Lessons to be learned from Glenn’s vision at Birds Eye

Aidan Bocci takes a monthly look at how leading CEOs build brands and draws lessons that anyone can apply

Aidan%20BocciMartin Glenn, CEO of Permira-owned Birds Eye Iglo Group, is often cited as one of the country’s most influential marketers. With the economic climate as it is, and as it will be another year at least until we see some turnaround, there’s a good reason to look to Martin’s work at Birds Eye for inspiration.

Martin was formerly president of PepsiCo UK, and many would argue that his most notable achievement was to turn Walkers Snack Foods from a small regional player into the UK’s largest snack brand. I’ve known Martin for ten years and knew that when he assumed his new role at Birds Eye Iglo in August 2006, he would have to apply his brand building experience to over-come some pretty difficult challenges.

At Commercial Advantage, we believe a brand provides the single most critical fulcrum to any sustainable business. This means that the way your organisation is structured and works together has to be built around the brand strategy, as opposed to compromising your brand strategy to avoid changing your organisation. The latent strength of the Birds Eye brand couldn’t make up for the fact that the organisation itself had not necessarily lived up to the expectations of its heritage. With this in mind, Martin’s challenge was to change the way his entire organisation thought and behaved, to enable them to survive and flourish outside the relative comfort of a global corporate machine.

There are a lot of myths around about how much private equity-owned brands can invest in building the brand. Private equity is often misunderstood and seen as a financial quick fix under strict controls set by an intrusive board. In reality, it can create more breathing space between the brand and the destructive forces of public disclosure. Martin says he has “total freedom” at Permira. When he was offered the post he had to decide if he could lead a 1.3bn (870m) sales turnaround and whether the risk and potential return was worth it. Many at Birds Eye feared a “slash and burn” approach, but Martin was clear from the start that a brand-led growth story would provide a better return for Permira than merely cost-stripping. His instincts proved correct and that’s a lesson we all need to believe in and learn from right now.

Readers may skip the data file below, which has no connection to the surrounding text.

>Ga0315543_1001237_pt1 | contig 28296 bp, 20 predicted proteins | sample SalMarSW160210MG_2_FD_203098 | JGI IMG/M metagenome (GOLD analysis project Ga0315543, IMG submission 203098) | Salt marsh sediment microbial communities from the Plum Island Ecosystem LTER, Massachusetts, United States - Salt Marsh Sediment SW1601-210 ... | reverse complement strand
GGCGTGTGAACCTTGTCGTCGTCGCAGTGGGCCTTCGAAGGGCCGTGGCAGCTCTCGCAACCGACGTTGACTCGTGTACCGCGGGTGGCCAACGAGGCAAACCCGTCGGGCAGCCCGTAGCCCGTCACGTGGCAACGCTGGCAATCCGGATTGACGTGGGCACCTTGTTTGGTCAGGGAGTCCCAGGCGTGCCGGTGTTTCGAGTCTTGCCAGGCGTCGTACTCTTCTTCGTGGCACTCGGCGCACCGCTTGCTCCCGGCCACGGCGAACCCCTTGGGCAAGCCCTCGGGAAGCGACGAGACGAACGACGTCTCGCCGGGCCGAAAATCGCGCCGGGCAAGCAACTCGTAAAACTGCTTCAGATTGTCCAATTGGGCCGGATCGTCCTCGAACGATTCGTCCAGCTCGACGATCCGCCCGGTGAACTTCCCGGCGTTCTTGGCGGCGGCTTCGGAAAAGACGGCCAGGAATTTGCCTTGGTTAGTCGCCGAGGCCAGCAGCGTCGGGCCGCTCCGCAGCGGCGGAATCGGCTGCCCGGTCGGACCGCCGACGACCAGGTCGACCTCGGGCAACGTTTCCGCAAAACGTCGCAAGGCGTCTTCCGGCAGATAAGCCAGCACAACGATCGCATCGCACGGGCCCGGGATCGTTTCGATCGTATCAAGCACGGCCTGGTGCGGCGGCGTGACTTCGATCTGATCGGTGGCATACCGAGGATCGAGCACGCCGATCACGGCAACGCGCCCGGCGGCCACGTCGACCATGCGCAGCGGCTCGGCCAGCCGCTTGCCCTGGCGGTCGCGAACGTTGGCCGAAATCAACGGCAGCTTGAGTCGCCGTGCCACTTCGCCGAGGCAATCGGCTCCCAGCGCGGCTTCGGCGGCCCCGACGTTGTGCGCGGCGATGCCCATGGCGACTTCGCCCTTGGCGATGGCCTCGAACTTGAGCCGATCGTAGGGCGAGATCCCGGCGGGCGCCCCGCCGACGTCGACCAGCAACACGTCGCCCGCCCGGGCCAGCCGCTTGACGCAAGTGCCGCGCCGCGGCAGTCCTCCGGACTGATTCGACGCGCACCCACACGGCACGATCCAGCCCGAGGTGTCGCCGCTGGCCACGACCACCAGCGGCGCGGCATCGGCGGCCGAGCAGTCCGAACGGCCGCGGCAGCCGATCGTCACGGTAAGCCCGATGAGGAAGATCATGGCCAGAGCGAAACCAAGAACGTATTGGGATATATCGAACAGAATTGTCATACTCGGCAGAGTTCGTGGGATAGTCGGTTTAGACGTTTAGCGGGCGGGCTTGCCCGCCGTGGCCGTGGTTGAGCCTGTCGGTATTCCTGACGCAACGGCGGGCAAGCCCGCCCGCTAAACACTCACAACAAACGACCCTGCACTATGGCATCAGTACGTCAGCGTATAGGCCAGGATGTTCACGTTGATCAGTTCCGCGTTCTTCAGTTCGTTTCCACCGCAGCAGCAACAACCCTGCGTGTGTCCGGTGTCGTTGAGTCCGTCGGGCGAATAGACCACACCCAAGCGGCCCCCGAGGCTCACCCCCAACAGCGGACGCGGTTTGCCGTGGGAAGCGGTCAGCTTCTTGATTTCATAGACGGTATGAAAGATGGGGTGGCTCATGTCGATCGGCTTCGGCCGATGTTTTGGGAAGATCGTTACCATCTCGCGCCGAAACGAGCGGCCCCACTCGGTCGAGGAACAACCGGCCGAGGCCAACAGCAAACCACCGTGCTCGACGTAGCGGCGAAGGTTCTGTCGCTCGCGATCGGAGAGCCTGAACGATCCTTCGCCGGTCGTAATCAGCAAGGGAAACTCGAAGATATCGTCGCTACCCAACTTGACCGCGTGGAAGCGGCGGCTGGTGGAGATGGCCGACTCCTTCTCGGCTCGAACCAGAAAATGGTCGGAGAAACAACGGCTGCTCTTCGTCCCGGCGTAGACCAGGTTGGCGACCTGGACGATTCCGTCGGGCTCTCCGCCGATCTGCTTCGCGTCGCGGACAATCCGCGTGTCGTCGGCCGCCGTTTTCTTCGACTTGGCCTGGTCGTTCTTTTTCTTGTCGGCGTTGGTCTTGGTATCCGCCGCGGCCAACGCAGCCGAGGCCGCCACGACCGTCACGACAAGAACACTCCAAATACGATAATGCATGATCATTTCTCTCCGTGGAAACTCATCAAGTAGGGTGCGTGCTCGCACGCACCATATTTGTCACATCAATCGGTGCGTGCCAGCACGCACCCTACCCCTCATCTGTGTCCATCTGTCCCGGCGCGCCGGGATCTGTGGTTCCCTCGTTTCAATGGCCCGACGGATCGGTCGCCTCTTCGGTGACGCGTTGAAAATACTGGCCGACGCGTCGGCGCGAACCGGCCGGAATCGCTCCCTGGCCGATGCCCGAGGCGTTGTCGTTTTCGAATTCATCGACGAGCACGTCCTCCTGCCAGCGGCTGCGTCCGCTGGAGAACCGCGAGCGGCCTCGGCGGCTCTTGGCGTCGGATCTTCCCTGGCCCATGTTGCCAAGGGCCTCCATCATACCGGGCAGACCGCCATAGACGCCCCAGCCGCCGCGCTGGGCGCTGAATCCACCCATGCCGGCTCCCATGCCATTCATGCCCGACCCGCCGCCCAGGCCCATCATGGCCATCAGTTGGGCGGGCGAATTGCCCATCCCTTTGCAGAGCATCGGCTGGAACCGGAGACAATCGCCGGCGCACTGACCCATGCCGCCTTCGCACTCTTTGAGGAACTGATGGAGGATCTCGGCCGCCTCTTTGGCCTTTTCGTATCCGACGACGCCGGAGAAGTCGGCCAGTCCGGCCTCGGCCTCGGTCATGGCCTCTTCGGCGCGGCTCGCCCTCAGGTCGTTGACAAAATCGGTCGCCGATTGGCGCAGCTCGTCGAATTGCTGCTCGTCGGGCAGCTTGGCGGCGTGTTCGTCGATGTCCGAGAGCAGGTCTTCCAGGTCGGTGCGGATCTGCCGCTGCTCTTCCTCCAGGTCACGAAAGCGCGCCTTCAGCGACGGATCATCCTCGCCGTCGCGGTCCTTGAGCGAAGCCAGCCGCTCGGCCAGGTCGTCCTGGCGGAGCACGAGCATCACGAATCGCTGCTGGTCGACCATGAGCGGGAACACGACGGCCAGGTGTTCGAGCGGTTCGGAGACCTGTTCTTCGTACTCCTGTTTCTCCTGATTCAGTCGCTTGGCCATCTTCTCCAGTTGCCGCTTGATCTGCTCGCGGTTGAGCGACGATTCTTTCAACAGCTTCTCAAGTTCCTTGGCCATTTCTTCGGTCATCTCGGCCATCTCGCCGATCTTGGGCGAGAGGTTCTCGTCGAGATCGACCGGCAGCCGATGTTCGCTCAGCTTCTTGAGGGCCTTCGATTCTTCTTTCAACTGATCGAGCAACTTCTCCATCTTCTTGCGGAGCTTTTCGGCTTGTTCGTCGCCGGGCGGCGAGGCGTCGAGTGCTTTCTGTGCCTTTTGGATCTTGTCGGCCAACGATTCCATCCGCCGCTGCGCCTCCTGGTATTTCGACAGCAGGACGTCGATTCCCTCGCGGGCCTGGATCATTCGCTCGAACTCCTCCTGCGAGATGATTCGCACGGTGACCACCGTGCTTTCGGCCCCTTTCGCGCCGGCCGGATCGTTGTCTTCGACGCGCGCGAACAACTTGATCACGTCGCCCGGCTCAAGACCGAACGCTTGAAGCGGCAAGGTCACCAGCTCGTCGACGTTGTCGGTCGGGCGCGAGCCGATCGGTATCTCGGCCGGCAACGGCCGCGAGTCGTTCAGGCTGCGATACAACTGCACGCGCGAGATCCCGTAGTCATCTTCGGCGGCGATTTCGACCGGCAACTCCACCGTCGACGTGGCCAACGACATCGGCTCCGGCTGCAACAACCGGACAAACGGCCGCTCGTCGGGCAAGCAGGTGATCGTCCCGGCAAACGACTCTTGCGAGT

Martin was prepared to bet personal money on the success of his approach by investing personally in the business. That will have had a huge impact on his mindset. Investing your own money creates the closest possible alignment between personal and company objectives. Maybe it’s a pity more employees don’t personally invest before joining a new company. It would certainly help transform the success rate on new product launches as managers would seek to invest astutely and make their investments work, rather than sink money into launches designed to fill holes in short-term business plans.

Marketing budgets are always the first ones to be looked at when a business is under pressure. The way through is to ensure cost-cutting is done in the correct areas of the business, that activities that aren’t aligned to deliver a brand’s consumer behaviour objectives are culled at every opportunity for the sake of the brand. Taking this approach can still mean growing the overall advertising and promotions (A&P) pot through re-investment, if that’s the right thing to do for the business as a whole, just as Martin has done. When clients ask me how much they should be spending, I always say that’s the wrong question to ask. Real results depend on how you spend money in the market place. Spend it in whatever amount and whatever way is right to deliver brand objectives.

Far too many marketers perfect their creative and analytical skills and leave it at that – in Martin’s words: “New Romantics who think it’s a human right to spend marketing money”. Great marketers are managers that get a real kick out of execution. They recognise the limitations of market research and focus their efforts on getting to know their core target consumers personally. They use first-hand insight to create passion in others, teach their teams how to make decisions that best deliver consumer objectives and “learn by doing” to build brands one step at a time.

Martin’s team strives to incorporate learning into live business plans, rather than find the perfect ROI measure to justify history. We advise clients to agree common frameworks for making decisions about the future, which, by nature, is bound to be uncertain, as opposed to spending time buried in numbers looking for a magic answer. The result is a far more agile organisation that quickly responds to the real world and harnesses the full capability of its people.

You might also need to go through a process of changing the agencies that aren’t right for your vision, again, like Martin did at Birds Eye. Good agencies are challenging and focus on giving clients honest advice, even if that means follow-through work might be lost. Co-creating the brief with agencies that you trust will deliver a far stronger outcome than a competitive bid process.

Martin’s aiming for solid growth in 2009 – a very good result in today’s economic climate. Others out there may feel very unlucky this year. The only way through it is to confront the brutal facts of your own reality and turn the biggest wholesale change in consumer behaviour in decades to your own commercial advantage.

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